Interested in starting your own entrepreneurial journey in food and beverage but unsure what to expect? Then read up on our interview with David Munro, Founder of Al Truistic's Beer Bread Bakery, located in Gravenhurst, ON, Canada.

What's your business, and who are your customers?

Although we do retail our Do It Yourself Craft Beer Bread kits, Honey Garlic Ale, and Oatmeal Stout bread kits, that's only one facet of our business. We have wholesaled kits to brewers as well. We are currently working with Sawdust City Brewing, who are using our Spicy Parmesan IPA buns on their menu in a Turkey Club.

Tell us about yourself

I grew up baking, but life happens, and baking fell by the wayside. My mom and I lived with each other most of my life in one way or another. One of the bread she and I would bake was her mother's Oatmeal Molasses bread. She eventually bought a bread machine, and I adapted the recipe for the machine.

Again as she aged and my life got busier with a family and life-changing event, the bread machine was stowed away. After my mom passed, I took care of some of her things and found the bread machine, and inside was the recipe, so I started baking again. In my twenties, I had tasted beer bread but never got the recipe, so I went on a mission to craft the ultimate beer bread. I currently have a dozen recipes.

Al Truistic's Beer Bread Bakery is a social enterprise because of that life-changing event and, one word, neuroblastoma. When my wee daughter was eighteen months old, she was diagnosed with stage 4s neuroblastoma, an uncommon, mostly fatal childhood cancer and most common cancer found in infants.

A few years after my daughter's treatment was complete, I recognized I was starting to have some issues and found a small group of other parents whose child had been diagnosed with childhood cancer, Candlelighters Simcoe, which led me to Ontario Parents Advocating for Children with Cancer (OPACC). I joined that group, and we took it to charitable status.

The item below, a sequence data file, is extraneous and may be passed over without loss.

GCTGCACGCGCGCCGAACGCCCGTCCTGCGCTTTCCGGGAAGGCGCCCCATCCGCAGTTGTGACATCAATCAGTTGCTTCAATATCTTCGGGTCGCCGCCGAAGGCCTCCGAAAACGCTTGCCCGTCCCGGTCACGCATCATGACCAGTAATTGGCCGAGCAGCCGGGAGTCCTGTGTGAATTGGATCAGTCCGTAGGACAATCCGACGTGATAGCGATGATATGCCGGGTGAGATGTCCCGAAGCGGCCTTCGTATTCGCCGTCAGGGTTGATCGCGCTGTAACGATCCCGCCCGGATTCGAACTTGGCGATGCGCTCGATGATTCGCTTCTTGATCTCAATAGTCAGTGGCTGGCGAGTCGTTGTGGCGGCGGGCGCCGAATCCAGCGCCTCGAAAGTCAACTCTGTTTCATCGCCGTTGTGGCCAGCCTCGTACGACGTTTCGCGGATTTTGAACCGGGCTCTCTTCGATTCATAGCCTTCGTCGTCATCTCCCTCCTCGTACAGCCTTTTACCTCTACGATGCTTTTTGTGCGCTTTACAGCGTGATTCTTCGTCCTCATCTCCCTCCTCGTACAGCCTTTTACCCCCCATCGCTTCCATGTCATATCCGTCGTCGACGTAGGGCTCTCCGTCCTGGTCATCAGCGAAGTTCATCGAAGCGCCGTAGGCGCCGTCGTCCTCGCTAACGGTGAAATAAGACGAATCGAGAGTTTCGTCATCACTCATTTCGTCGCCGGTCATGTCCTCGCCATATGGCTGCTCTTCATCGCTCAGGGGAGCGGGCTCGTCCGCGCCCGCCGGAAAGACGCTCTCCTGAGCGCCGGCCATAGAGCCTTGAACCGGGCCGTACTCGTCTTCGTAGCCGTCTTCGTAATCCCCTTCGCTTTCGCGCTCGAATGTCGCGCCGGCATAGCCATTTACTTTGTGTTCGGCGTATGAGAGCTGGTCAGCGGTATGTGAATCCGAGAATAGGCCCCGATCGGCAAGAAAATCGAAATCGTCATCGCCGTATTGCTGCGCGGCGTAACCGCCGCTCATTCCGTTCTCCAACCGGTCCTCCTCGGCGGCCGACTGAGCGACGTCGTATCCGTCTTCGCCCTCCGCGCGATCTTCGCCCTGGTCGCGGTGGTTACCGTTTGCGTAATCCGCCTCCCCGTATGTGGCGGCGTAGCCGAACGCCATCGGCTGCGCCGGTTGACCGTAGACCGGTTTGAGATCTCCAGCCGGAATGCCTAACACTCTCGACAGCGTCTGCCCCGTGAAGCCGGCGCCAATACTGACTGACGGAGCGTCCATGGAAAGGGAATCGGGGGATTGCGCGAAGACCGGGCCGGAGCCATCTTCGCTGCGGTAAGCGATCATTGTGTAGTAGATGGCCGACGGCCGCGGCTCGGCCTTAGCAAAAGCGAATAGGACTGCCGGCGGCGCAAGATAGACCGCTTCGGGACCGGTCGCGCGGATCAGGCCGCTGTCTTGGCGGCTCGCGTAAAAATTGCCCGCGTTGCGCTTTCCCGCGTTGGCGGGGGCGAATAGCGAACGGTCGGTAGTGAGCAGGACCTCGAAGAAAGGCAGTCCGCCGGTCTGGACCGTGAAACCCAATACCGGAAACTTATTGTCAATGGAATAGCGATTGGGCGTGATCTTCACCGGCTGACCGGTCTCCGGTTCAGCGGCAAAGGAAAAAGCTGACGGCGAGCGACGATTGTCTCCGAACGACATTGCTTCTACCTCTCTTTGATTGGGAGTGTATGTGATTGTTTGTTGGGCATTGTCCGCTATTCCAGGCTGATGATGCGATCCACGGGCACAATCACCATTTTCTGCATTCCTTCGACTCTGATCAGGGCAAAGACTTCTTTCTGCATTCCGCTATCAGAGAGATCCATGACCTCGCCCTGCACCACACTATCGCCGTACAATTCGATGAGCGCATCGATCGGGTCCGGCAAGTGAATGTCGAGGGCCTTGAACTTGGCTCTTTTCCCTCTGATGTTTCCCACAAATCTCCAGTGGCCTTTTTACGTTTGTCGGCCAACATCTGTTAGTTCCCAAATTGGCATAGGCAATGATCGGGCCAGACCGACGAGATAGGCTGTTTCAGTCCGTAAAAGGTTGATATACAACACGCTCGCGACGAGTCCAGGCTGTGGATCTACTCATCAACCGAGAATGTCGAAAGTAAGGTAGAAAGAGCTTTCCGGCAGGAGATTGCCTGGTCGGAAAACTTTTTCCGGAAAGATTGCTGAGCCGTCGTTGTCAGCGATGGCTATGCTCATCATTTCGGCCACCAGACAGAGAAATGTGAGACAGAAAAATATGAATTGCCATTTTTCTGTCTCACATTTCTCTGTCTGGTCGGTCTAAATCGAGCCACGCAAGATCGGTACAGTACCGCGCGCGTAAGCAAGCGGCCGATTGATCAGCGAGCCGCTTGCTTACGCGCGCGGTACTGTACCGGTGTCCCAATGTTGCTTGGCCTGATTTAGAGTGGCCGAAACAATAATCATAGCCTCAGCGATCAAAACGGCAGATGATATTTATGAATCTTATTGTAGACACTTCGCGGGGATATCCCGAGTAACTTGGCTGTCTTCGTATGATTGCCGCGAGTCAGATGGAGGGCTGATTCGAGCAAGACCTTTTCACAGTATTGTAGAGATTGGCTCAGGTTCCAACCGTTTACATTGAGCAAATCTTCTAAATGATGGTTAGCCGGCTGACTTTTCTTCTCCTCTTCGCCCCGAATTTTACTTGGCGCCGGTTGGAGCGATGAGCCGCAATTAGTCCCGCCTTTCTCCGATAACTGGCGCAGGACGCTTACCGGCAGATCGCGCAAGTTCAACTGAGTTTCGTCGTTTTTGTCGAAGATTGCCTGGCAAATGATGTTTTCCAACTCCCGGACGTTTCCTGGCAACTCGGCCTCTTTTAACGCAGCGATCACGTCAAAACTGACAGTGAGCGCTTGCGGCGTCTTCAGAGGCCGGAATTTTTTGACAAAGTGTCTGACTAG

With some of the proceeds of the sale of my beer bread products, I will help support OPACC, whose focus is on peer support. At a time when a parent has to be strongest for their child, they're being torn apart inside.

What's your biggest accomplishment as a business owner?

Having our DIY Kits ready to go the day the province shut down the first time, not being able to do most of the plan I'd worked on for a long time, having no support from federal or provincial governments but persevering.

What's one of the hardest things that come with being a business owner?

So many, but you rarely stop thinking about some aspects of your business.

What are the top tips you'd give to anyone looking to start, run and grow a business today?

Look for good business mentoring programs, ones where you will always be connected. I was fortunate to have in-person classes with Grow Vantage in Barrie, which pivoted to the online Ask For Directions facilitated by Patricia Dent. I'm still in contact and participate in weekly sessions with 6 to 10 other entrepreneurs.

Is there anything else you'd like to share?

A good coach is probably one of the best things you can do.

Where can people find you and your business?


If you like what you've read here and have your own story as a solo or small business entrepreneur that you'd like to share, then please answer these interview questions. We'd love to feature your journey on these pages.

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